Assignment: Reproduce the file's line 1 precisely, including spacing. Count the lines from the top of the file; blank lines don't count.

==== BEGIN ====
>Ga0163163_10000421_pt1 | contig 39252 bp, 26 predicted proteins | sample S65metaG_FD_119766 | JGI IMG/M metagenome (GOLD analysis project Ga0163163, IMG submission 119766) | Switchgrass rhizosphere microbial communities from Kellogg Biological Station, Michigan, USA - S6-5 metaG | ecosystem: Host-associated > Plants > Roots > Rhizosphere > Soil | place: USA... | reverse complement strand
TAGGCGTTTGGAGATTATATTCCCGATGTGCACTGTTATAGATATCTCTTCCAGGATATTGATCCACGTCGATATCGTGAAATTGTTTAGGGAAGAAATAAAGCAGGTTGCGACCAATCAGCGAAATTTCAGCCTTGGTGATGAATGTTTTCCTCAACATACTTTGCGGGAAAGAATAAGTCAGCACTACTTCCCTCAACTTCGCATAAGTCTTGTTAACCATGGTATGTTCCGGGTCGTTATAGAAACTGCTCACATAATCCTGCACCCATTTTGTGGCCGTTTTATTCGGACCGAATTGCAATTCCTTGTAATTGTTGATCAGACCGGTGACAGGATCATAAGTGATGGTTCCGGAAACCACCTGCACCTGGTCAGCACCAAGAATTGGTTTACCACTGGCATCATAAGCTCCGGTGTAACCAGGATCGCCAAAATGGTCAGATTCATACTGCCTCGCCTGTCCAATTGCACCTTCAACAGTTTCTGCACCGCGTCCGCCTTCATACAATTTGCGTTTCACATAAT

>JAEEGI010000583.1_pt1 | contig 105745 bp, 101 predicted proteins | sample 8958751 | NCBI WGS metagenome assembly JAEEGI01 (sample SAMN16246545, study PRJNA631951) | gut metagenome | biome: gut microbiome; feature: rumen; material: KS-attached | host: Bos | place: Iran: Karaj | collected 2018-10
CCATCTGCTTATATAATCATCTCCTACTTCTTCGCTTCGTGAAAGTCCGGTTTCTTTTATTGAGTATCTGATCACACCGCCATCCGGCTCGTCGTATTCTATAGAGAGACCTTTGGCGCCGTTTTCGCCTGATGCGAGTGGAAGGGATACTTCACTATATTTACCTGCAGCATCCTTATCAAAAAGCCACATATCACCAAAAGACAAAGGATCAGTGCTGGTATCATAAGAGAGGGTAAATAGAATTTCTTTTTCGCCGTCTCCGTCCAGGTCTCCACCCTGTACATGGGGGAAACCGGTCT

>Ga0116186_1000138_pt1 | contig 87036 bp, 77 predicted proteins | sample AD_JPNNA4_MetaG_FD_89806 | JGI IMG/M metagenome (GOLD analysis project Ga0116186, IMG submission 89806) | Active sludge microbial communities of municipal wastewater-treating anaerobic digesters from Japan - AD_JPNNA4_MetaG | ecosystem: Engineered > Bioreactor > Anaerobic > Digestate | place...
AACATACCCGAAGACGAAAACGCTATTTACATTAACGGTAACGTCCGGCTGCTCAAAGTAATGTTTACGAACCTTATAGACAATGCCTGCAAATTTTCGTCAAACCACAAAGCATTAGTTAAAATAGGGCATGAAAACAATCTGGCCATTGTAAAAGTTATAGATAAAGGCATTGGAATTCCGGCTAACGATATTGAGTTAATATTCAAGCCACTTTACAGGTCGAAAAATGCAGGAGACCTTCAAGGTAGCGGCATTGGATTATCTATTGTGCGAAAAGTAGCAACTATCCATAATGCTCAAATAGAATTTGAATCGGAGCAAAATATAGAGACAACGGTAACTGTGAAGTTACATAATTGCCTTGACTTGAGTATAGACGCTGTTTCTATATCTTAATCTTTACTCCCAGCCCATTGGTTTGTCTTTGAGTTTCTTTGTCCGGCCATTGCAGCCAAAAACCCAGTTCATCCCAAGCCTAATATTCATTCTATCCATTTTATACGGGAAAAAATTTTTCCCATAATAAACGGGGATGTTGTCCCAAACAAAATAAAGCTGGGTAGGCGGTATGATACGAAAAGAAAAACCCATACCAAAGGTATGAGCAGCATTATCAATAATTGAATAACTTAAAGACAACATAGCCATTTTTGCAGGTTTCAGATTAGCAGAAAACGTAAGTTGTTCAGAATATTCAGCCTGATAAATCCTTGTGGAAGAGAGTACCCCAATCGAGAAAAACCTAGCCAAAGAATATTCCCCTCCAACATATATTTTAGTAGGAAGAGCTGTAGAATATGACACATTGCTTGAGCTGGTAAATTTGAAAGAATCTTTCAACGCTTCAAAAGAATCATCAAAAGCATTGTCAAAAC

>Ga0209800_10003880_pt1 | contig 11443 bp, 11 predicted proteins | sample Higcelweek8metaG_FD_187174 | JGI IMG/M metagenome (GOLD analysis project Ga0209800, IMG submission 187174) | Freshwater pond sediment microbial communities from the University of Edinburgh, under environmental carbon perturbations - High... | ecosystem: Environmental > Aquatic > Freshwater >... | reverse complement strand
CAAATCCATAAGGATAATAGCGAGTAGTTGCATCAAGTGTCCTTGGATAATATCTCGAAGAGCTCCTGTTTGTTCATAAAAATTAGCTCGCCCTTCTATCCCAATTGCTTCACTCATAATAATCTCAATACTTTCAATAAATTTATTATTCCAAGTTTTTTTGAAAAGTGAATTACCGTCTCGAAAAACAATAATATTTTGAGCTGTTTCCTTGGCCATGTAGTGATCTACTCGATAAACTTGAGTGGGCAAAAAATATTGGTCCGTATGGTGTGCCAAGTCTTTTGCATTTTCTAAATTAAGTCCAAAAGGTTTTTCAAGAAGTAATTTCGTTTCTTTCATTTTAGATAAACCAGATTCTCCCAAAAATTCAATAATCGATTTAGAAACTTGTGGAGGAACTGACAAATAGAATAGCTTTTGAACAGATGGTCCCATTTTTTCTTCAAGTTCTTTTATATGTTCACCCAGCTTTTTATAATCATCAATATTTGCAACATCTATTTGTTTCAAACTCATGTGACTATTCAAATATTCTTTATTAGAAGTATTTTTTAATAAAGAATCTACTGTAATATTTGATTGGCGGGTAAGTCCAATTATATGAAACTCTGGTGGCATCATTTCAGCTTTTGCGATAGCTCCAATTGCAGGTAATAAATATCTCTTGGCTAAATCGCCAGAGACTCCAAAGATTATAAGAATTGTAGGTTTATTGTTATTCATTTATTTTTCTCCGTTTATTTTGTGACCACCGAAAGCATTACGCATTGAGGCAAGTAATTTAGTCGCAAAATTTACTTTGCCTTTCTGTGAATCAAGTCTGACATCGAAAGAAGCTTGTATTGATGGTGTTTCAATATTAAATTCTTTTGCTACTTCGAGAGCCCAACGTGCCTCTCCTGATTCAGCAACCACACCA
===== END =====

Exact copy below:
>Ga0163163_10000421_pt1 | contig 39252 bp, 26 predicted proteins | sample S65metaG_FD_119766 | JGI IMG/M metagenome (GOLD analysis project Ga0163163, IMG submission 119766) | Switchgrass rhizosphere microbial communities from Kellogg Biological Station, Michigan, USA - S6-5 metaG | ecosystem: Host-associated > Plants > Roots > Rhizosphere > Soil | place: USA... | reverse complement strand